**Answer: The Sun transmits its energy to Earth across the emptiness of space via radiation. Each square meter of surface at a temperature, T, emits radiation at a rate of σT4, where T is expressed in Kelvin (important!) and σ = 5.67×10−8 W/m²/K4. This constant is easy to remember via the sequence 5-6-7-8. Ignoring for now the subtleties of greenhouse gases, the surface of Earth—typically at 288 K—emits 390 W/m². The Sun, on the other hand, at 5800 K, emits 64 MW per square meter!**

**Summing over the area of the spherical Sun, at 109 times the radius of Earth, we find the total radiant power of the Sun to be a whopping 3.9×1026 W. Now that’s a light bulb! The Sun’s radiant energy spreads into all directions, creating a sphere of light. At the distance of the Earth, that sphere has an area of 4πr² ≈ 2.8×1023 m², where r is the mean Earth-Sun distance. Dividing these huge figures, we find that the radiant intensity at Earth is 1370 W/m²—which I hope will be a familiar number by now for Do the Math readers.**

**We can also turn the σT4 relation on its head and say that a patch of full sun (at the ground) receiving 1000 W/m² corresponds to a radiant temperature of 364 K, or a blistering 91°C. This means that a black panel in full sun could get this hot if no paths other than radiation were available for cooling the panel. We would then say that the panel is in radiative equilibrium with the Sun. But air can carry away heat by convection. The self-convection of a hot, flat plate will be about 10 W/m² per degree of difference between the panel and the surrounding air. Requiring the sum of radiative and convective losses to add up to the input power of 1000 W/m² yields a solution of about 55°C (328 K; 131°F) if the surrounding air is at 20°C. This assumes that the plate has no heat paths available through the (insulated) back side. If, on the other hand, it is a thin panel allowing convection on both sides, it will be cooler—although the “heat rises” phenomenon will suppress heat flow on the back side relative to the front, if the plate is indeed level. Just for fun, if we get an additional 5 W/m²/K of convective loss off the back, the equilibrium temperature drops to 47°C (117°F). It all seems reasonable.**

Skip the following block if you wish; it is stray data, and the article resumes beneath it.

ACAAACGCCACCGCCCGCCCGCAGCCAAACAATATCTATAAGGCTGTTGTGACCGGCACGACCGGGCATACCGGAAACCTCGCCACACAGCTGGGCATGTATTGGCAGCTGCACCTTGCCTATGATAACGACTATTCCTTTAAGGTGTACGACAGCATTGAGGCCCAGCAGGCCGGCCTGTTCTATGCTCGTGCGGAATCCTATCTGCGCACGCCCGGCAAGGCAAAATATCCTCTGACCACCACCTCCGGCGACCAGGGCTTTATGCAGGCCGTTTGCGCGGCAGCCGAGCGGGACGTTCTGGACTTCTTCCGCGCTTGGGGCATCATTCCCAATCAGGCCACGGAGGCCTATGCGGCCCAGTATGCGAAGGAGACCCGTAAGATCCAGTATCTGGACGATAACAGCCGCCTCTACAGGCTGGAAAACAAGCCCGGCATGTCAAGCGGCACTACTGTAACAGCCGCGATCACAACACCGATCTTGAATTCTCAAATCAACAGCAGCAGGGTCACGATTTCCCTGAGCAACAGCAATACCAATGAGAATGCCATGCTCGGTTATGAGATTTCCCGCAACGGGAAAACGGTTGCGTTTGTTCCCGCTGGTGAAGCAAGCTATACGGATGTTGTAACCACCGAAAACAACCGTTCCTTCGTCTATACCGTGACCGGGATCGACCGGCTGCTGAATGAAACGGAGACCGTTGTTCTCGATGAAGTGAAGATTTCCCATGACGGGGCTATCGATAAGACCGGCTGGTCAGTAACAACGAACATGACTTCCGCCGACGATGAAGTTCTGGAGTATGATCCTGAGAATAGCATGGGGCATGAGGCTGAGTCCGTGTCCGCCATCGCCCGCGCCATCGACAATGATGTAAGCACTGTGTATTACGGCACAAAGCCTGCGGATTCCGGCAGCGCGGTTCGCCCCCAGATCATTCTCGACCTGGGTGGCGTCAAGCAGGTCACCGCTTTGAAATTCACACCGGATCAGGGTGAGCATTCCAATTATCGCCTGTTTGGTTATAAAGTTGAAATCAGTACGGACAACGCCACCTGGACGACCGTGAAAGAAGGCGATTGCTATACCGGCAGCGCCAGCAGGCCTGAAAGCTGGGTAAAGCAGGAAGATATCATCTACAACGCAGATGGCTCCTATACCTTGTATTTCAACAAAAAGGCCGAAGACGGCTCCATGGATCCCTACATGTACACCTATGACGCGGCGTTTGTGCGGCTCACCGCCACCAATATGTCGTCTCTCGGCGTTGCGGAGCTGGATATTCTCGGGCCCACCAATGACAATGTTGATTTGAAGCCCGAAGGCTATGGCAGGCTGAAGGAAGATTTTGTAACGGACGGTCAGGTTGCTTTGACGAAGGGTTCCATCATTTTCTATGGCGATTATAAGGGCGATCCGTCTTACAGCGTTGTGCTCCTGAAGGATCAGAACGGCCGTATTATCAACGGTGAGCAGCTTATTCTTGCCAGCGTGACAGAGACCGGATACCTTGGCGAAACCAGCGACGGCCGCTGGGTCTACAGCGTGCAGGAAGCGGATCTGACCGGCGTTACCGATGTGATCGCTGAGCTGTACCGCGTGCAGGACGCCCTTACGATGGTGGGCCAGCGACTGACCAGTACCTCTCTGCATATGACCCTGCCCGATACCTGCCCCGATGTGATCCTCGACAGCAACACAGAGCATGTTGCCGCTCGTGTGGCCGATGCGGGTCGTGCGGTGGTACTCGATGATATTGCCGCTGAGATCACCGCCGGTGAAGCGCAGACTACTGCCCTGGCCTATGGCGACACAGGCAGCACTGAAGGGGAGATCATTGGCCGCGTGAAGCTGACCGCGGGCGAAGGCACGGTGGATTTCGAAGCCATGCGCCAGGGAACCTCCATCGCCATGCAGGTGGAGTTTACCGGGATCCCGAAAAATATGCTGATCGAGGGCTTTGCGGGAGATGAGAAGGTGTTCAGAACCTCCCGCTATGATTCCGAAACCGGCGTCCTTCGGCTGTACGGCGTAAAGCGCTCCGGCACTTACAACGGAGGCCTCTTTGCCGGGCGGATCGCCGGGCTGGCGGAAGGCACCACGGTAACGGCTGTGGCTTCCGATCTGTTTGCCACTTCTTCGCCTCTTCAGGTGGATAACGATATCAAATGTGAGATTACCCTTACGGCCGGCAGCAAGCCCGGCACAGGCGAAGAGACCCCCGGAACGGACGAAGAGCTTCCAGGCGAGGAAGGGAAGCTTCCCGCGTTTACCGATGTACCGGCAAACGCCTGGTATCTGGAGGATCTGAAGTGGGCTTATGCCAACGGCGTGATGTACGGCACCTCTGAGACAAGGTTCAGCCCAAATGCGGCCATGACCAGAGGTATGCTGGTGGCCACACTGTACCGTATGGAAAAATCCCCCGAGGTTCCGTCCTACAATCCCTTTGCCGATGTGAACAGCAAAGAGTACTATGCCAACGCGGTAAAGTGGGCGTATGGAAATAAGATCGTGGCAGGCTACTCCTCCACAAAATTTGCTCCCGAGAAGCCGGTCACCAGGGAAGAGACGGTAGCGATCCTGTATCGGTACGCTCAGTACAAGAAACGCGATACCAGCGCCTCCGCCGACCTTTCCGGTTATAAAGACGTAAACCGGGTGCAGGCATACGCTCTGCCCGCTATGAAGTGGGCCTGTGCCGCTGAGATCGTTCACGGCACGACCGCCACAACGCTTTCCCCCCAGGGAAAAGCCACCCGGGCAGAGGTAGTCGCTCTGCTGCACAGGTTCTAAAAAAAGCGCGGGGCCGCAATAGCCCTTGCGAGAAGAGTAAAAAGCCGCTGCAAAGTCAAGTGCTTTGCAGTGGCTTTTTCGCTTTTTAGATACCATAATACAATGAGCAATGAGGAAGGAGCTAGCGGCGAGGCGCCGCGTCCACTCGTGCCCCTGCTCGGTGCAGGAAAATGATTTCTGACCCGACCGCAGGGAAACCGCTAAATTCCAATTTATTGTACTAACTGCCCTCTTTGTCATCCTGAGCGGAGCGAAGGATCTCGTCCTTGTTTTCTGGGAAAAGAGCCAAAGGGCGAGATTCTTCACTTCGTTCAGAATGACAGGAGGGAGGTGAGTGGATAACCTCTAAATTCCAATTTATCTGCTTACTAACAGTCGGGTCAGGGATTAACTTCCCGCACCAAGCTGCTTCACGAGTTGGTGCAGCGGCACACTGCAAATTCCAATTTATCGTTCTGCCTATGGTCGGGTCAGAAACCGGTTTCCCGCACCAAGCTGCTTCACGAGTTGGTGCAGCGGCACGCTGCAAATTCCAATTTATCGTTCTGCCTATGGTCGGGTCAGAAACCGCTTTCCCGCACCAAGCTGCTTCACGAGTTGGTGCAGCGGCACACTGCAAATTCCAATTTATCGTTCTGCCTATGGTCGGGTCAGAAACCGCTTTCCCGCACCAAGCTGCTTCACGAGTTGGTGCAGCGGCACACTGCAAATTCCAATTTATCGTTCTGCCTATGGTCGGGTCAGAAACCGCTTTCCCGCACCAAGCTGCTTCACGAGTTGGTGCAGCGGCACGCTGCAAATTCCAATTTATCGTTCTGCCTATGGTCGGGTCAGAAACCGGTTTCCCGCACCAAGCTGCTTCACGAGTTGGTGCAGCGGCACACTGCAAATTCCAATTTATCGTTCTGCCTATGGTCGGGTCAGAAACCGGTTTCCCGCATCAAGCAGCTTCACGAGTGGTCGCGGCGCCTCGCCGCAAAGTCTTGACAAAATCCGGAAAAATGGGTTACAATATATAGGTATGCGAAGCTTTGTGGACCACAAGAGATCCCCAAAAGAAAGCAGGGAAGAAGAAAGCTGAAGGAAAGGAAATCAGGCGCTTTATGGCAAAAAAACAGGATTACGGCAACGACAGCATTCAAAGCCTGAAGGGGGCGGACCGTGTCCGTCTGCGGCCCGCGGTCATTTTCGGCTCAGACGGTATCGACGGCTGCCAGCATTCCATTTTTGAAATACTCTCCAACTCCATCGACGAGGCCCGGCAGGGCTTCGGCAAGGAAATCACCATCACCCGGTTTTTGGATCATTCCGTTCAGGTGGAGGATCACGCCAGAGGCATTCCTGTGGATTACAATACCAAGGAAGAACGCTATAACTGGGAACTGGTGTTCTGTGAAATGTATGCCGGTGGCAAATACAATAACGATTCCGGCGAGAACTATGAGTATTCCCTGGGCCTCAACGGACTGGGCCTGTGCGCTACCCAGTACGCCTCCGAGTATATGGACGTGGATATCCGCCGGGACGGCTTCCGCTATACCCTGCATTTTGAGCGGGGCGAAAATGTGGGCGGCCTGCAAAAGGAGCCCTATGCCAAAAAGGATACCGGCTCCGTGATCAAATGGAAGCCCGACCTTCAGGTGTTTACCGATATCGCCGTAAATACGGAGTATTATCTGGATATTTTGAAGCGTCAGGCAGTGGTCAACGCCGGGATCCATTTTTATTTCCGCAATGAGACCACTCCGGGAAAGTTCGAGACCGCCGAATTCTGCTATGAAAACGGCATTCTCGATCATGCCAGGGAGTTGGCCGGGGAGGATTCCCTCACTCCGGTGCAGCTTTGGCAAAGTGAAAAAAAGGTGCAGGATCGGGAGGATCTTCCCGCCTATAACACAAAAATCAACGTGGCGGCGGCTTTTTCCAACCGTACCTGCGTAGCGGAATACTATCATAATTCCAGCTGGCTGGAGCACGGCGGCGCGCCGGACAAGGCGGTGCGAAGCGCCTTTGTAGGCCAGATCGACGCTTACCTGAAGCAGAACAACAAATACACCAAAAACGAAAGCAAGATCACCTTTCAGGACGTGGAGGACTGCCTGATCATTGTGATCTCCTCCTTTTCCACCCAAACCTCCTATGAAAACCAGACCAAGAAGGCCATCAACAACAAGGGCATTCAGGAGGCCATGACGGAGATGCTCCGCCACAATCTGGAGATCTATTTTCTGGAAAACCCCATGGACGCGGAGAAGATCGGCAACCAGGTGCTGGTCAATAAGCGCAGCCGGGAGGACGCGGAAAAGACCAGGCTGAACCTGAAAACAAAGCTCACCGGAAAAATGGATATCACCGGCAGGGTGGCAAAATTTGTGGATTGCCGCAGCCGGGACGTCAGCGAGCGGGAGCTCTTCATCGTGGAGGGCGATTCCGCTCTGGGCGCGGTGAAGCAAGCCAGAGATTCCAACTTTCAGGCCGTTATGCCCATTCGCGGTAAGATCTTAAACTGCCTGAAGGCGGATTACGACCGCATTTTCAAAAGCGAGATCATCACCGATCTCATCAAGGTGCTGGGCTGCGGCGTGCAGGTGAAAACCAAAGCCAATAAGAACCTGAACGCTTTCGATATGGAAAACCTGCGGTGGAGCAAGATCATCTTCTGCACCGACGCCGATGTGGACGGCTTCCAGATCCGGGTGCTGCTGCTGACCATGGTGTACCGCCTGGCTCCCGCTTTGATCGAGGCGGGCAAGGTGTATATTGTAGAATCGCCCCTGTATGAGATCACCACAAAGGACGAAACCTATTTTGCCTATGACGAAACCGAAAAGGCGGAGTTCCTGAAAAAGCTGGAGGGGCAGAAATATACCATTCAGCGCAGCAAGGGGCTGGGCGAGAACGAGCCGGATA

**Passive Solar: Putting Heat to Use**

**The simplest way to replace fossil fuel energy with solar energy is called a window. A single uncoated piece of glass will transmit 92% of visible light (the rest reflected) when light comes straight in (down to 75% at a 20° grazing incidence, 60% at 10° grazing). The glass is opaque to ultraviolet light and mid- to far-infrared (IR) light, but lets over 95% of the unreflected incident solar spectrum pass.**

**Considering that windows in houses/buildings tend to be vertical, we can evaluate the energy input through windows, taking transmission loss, reflection loss, and angular foreshortening into effect. Because the Sun is higher in the sky in the summer, the window appears foreshortened to the direct sunlight, and also reflects more. So a south-facing window automatically admits more heat in the winter than in the summer, with no adjustment. Putting an overhang over the window—ideally with some vertical space between the window and overhang—can eliminate the summer noon-time contribution entirely. The figure below illustrates the fraction of incident direct-sun energy (think 1000 W/m²) admitted by the window. Vertical reference lines indicate the noon-time elevation of the sun at a latitude of 40° for the winter and summer solstices. The noon-day sun will be somewhere between these values all year. Adjustment to other latitudes involves a simple shift of the dashed lines by the latitude difference.**

**Explanation:**